Cannabis has been widely used medically and recreationally for centuries. With a renewed interest in the therapeutic use of cannabinoids, which are active components of Cannabis sativa, it has become important to understand the cannabinoids’ neurobiological mechanisms related to both therapeutic and harmful effects. This review summarizes the effects of two major cannabinoids, delta-9-tetrahydrocannabinol and cannabidiol, on brain metabolites. We focus on human studies applying 1H-magnetic resonance spectroscopy (MRS) and animal studies using more invasive and direct methods to measure brain metabolites associated with glutamatergic neurotransmission or glial and neuronal functions. Although studies are limited in number, current evidence suggests that two major cannabinoids, which are thought to have differential effects on the brain, may alter the brain metabolite levels in distinct ways from each other. Potential limitations of present studies of cannabinoids on brain metabolites and suggestions regarding future studies are also discussed. We believe that issues clarified in this review may contribute to the design of future studies of cannabinoids on brain metabolites.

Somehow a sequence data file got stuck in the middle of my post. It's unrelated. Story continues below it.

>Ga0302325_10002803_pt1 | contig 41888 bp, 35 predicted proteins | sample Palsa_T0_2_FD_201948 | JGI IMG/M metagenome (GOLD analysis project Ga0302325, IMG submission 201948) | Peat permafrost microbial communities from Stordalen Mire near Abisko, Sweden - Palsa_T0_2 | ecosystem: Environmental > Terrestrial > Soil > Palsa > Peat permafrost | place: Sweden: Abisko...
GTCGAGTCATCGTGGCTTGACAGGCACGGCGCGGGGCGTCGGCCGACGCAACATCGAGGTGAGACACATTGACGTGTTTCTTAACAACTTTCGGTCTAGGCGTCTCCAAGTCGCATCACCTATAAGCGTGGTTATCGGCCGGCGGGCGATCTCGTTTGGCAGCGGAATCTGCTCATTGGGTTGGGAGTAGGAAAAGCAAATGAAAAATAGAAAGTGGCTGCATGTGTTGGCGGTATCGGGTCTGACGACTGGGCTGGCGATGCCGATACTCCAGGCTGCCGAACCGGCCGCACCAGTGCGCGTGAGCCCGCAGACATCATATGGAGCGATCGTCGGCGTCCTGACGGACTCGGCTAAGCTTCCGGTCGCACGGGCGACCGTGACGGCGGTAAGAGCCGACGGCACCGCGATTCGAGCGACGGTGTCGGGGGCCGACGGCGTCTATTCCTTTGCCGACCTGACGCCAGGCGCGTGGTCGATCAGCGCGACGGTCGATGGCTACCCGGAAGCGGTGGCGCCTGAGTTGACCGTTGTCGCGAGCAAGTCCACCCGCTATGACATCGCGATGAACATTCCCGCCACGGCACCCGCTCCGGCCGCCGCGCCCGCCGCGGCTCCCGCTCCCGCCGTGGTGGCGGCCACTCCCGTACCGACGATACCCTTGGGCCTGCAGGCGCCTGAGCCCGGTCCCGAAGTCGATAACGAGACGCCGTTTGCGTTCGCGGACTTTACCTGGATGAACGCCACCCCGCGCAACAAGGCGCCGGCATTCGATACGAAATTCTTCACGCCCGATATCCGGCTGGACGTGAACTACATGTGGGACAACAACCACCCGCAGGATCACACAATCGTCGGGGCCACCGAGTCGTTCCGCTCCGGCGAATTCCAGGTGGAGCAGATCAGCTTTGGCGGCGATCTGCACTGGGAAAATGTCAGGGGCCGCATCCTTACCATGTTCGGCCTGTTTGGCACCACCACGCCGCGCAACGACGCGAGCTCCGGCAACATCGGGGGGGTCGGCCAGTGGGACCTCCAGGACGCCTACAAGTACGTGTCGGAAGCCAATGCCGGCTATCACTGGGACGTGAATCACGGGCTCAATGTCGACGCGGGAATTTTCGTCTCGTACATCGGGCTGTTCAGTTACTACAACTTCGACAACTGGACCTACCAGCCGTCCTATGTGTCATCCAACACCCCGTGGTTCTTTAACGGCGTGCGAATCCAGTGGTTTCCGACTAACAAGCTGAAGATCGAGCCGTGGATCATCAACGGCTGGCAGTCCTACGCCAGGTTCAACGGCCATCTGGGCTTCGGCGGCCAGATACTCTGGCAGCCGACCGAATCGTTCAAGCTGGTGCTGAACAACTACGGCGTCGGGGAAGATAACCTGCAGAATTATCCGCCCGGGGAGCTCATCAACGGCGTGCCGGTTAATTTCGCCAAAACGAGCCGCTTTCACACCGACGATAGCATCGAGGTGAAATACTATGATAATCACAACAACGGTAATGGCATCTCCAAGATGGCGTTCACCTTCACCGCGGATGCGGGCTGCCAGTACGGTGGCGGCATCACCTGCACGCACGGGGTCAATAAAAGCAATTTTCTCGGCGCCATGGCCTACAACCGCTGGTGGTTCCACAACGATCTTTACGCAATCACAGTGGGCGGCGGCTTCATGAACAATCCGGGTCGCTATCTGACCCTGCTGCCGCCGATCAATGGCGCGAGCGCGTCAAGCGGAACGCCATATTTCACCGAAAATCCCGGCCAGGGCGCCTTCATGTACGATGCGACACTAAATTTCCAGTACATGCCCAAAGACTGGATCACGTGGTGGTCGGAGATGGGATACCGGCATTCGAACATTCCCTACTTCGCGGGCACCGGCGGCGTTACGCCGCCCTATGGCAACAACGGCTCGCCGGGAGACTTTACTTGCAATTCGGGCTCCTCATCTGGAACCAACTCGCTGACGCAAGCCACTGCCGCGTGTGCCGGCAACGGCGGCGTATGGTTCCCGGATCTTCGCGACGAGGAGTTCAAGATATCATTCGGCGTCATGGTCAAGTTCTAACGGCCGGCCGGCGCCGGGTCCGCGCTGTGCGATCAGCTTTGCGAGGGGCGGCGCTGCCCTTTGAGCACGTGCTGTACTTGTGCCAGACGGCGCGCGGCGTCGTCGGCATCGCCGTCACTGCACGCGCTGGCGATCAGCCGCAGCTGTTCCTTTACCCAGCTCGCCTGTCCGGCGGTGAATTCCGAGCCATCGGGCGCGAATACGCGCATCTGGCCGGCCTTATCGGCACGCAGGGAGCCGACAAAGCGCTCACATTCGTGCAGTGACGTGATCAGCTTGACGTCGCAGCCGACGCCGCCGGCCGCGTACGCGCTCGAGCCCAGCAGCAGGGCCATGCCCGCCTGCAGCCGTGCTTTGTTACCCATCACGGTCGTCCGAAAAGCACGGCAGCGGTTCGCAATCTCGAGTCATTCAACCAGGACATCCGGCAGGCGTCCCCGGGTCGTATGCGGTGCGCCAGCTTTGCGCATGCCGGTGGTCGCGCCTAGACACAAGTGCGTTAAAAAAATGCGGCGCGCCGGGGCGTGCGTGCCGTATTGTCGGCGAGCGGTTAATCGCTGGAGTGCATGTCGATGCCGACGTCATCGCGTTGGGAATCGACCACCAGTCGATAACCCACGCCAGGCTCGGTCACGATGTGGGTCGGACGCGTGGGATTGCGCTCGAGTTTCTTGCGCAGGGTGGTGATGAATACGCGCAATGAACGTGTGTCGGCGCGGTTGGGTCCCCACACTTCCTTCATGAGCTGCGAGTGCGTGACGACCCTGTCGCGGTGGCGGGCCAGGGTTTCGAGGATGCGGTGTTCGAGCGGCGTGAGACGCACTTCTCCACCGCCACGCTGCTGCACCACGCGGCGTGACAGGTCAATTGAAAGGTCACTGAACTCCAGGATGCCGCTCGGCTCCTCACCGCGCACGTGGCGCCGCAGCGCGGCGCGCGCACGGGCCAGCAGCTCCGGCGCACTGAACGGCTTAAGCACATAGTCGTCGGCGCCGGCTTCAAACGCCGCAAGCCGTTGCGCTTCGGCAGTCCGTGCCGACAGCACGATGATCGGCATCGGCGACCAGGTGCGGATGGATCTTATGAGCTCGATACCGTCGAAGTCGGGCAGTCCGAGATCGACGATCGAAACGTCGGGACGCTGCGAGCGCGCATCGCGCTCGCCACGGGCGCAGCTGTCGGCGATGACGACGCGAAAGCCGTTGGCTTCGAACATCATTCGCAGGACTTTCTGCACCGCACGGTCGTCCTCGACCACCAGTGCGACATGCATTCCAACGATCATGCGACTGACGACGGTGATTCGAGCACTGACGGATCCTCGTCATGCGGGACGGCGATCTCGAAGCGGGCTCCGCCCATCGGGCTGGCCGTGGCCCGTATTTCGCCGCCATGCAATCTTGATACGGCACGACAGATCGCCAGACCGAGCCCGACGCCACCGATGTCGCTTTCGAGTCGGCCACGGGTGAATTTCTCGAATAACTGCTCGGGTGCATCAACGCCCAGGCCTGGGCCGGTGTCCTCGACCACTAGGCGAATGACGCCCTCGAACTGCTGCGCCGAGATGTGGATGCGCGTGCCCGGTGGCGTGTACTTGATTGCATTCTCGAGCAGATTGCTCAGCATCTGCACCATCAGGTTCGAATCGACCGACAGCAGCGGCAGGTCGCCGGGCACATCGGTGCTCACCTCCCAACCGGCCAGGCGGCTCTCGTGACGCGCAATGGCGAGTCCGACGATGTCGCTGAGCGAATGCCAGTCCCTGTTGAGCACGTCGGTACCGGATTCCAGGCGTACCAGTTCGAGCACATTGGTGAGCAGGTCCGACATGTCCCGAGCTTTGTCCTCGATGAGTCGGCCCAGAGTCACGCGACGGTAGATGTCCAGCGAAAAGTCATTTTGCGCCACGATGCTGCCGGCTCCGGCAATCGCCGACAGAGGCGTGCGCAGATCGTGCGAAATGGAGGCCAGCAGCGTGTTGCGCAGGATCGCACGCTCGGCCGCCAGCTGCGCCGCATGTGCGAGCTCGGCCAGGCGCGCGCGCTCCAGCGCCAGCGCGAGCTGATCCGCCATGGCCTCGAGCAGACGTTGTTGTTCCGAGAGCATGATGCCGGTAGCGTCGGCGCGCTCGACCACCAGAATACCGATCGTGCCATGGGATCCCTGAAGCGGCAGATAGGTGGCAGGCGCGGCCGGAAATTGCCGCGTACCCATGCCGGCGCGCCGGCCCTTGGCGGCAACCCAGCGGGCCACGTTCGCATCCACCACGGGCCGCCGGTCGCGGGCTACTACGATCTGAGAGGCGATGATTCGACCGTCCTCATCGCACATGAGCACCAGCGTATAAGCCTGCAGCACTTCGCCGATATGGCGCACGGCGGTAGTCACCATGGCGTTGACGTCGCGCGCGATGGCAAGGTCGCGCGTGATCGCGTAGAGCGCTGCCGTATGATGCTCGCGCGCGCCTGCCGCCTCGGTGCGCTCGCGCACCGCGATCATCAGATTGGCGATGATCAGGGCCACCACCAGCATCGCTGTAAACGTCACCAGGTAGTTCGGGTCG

- Magnetic resonance spectroscopy